I sincerely hope they understood that “Too Cute to Eat” is the title of the NPR article which was linked. It’s not linked in the Searchina piece, and there’s no mention that it’s actually an article from another source.
In the US, children’s unhealthy eating habits have become a problem. The author mentions that Japanese bento are being discussed as a way to reduce obesity rates in children. However, [she] points out that working women shoulder the burden of housework and children more than their husbands and that who makes the bento is an issue.
This is all pretty accurate.
On one hand, [she] introduces a large number of things that mothers in Japan have to prepare for their children to enter preschool. For example, the author brings up “writing the child’s name on all the child’s garments and school supplies” and “making the bento cover [bag] by hand” as examples that are not the custom in the US.
The first line refers to my discussions of Peak and Allison’s research. Also, parents in the US do have to help their children prepare for school by writing their names on school supplies, etc., but it is nowhere near the level of handmade that the school system in Japan prefers.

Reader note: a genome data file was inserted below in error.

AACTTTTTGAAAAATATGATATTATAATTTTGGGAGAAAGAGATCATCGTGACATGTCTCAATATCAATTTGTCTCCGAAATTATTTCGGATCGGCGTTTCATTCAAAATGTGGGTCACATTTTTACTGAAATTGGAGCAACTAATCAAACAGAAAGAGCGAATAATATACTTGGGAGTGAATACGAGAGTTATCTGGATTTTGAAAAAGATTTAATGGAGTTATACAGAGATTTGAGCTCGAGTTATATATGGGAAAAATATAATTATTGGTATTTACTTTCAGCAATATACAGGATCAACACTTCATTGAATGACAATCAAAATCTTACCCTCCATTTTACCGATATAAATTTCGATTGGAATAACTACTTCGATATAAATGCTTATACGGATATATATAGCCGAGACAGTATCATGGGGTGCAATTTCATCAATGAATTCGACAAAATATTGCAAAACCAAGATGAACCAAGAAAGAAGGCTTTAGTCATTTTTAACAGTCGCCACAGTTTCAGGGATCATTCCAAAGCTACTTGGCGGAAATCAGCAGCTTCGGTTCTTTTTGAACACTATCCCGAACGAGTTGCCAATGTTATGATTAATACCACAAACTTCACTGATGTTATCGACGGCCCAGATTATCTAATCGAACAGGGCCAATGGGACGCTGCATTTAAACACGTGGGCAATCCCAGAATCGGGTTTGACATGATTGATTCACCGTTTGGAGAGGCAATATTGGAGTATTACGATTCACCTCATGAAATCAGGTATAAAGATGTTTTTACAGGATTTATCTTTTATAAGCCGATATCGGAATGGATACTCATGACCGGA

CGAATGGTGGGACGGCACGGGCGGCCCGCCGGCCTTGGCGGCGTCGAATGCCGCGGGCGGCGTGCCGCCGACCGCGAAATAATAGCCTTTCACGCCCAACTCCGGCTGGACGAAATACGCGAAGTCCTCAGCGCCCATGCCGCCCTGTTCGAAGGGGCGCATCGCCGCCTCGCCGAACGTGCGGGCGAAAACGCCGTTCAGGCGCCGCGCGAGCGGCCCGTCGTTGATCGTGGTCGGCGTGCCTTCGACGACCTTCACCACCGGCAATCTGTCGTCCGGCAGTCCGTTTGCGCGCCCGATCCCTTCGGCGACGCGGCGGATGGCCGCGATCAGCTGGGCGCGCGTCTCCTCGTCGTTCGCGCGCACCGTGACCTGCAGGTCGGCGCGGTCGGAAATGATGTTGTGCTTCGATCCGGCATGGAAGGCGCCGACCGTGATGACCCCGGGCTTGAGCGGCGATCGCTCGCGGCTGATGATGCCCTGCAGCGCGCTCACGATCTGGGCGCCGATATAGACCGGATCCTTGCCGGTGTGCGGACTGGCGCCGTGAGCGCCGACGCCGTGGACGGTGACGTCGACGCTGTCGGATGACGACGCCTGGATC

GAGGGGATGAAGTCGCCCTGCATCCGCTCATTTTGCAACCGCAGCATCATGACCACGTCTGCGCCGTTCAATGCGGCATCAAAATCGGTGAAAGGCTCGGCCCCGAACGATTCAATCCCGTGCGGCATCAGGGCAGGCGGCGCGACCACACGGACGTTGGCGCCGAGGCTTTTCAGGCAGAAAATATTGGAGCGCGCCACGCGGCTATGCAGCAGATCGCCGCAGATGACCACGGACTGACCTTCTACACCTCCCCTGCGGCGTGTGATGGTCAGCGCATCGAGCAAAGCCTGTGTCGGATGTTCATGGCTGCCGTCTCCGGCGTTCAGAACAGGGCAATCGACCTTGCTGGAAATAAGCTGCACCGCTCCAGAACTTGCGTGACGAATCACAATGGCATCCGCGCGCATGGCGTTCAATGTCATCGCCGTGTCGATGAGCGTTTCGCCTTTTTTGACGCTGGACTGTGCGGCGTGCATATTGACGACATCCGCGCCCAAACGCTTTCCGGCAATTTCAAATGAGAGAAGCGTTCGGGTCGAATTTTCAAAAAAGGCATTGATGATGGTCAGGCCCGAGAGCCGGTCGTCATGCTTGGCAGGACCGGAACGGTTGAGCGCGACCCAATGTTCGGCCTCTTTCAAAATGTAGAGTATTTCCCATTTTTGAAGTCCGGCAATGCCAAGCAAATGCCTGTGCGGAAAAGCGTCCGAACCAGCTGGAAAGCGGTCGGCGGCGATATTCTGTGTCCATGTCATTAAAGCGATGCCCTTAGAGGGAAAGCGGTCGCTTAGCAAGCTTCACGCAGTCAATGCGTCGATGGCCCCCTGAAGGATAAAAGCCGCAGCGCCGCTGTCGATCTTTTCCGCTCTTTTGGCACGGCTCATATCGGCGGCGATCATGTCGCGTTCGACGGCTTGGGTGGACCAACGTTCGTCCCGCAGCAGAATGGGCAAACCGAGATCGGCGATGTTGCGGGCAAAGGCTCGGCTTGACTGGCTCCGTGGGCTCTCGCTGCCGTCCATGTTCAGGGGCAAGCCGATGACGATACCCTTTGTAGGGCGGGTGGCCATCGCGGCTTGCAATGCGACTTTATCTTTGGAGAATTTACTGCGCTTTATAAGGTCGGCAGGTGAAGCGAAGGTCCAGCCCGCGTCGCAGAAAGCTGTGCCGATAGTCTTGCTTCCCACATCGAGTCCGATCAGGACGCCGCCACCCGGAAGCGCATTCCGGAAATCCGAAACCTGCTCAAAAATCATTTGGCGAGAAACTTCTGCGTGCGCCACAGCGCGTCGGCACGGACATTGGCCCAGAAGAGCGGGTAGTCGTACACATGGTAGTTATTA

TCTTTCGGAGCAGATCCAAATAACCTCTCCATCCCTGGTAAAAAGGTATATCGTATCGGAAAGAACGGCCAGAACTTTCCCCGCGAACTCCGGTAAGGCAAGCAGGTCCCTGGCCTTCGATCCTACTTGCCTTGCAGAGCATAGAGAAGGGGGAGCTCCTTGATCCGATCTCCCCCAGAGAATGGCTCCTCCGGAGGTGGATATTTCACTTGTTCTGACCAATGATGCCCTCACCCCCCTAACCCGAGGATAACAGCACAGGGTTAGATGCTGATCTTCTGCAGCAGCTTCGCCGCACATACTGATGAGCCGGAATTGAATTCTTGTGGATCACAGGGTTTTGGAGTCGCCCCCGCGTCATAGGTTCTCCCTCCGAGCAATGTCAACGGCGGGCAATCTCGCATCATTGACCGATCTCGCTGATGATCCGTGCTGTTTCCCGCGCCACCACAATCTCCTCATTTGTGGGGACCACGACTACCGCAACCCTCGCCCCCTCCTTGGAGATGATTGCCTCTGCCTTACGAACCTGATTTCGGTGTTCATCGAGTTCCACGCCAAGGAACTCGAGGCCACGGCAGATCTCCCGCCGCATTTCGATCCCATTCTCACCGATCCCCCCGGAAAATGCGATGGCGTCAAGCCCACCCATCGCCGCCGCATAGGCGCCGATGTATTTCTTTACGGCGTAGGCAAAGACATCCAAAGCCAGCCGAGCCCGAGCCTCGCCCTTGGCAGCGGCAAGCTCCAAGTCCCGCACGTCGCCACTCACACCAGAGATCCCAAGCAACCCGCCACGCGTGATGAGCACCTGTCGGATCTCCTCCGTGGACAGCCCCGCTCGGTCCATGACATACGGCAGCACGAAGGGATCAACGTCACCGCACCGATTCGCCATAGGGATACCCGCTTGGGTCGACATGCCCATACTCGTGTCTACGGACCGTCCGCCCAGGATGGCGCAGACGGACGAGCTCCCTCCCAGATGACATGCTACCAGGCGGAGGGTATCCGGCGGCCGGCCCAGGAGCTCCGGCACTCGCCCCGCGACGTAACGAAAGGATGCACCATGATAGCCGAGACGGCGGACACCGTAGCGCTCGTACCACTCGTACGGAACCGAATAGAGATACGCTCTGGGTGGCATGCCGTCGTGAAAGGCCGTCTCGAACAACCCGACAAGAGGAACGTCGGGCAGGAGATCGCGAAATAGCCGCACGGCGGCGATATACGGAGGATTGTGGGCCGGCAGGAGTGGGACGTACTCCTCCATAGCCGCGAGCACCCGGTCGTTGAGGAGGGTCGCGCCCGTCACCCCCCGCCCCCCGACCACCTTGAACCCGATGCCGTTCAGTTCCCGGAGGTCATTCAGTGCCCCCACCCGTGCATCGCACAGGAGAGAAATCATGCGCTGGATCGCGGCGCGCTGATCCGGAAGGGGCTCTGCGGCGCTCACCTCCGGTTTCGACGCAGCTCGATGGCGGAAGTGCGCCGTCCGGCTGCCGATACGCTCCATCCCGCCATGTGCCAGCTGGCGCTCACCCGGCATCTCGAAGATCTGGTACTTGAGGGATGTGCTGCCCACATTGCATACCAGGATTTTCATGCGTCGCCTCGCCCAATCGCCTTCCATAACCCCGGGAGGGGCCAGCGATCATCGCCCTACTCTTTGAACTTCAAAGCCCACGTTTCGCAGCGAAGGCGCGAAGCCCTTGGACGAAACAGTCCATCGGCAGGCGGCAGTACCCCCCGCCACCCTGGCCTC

The author also explains that bento in Japan are not just for children but also for adults. [She] could not believe her eyes when she saw over 2000 published recipes for danna bento [husband bento] on the popular recipe site Cookpad. “A danna bento is a bento that a wife makes for her husband,” [she] explains. In addition, [she] mentions bento for field trips and sports days.
They completely missed the point of this paragraph. If a papa bento is bento made for “dad” and danna bento is made for the husband, why aren’t mama bento or “wife bento” made FOR mothers and wives, respectively, instead of made BY mothers and wives?